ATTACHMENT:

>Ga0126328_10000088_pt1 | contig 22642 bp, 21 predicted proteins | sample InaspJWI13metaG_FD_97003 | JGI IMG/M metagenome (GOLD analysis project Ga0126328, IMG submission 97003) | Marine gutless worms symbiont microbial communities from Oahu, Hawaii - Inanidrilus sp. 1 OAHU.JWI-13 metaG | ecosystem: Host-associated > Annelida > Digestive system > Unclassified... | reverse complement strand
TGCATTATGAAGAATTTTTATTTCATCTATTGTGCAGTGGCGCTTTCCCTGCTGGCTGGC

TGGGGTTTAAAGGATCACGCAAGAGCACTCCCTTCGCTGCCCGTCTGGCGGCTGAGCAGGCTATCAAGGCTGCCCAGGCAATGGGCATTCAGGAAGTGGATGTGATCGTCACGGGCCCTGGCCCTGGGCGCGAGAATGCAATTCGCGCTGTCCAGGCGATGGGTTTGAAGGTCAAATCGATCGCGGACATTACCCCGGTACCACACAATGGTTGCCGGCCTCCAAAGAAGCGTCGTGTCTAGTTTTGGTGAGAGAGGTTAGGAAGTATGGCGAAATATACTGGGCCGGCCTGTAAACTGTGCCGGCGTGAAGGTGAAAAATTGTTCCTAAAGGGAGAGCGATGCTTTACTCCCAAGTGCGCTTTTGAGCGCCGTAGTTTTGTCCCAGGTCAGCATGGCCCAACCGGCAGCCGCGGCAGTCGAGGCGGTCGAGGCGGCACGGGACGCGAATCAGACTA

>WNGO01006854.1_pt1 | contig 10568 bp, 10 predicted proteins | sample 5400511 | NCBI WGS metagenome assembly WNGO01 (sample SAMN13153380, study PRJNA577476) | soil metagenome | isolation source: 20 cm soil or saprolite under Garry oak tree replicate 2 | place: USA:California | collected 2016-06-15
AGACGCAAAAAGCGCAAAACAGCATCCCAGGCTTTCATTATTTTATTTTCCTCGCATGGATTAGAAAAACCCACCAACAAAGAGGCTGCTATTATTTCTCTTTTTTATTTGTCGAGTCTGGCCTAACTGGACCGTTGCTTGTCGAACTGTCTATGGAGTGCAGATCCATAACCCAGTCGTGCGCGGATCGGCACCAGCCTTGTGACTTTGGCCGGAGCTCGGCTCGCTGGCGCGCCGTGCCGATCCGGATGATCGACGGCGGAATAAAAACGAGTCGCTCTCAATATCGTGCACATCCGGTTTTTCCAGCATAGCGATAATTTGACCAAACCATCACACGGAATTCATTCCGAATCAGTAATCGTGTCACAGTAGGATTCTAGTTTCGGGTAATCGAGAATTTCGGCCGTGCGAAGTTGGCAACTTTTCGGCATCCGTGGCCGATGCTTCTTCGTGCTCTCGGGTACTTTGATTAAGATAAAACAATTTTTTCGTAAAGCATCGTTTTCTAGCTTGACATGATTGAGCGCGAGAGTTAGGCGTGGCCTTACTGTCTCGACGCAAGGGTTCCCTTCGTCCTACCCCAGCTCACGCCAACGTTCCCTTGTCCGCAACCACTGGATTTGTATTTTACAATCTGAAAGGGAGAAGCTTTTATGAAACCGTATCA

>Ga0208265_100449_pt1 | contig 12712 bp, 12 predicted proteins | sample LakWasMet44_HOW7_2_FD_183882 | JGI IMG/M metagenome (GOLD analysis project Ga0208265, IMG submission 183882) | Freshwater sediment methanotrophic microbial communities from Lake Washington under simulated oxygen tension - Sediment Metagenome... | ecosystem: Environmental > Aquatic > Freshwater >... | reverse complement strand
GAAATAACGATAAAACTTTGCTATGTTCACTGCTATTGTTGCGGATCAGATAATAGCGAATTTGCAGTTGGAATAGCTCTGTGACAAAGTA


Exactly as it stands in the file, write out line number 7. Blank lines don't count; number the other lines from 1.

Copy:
GAAATAACGATAAAACTTTGCTATGTTCACTGCTATTGTTGCGGATCAGATAATAGCGAATTTGCAGTTGGAATAGCTCTGTGACAAAGTA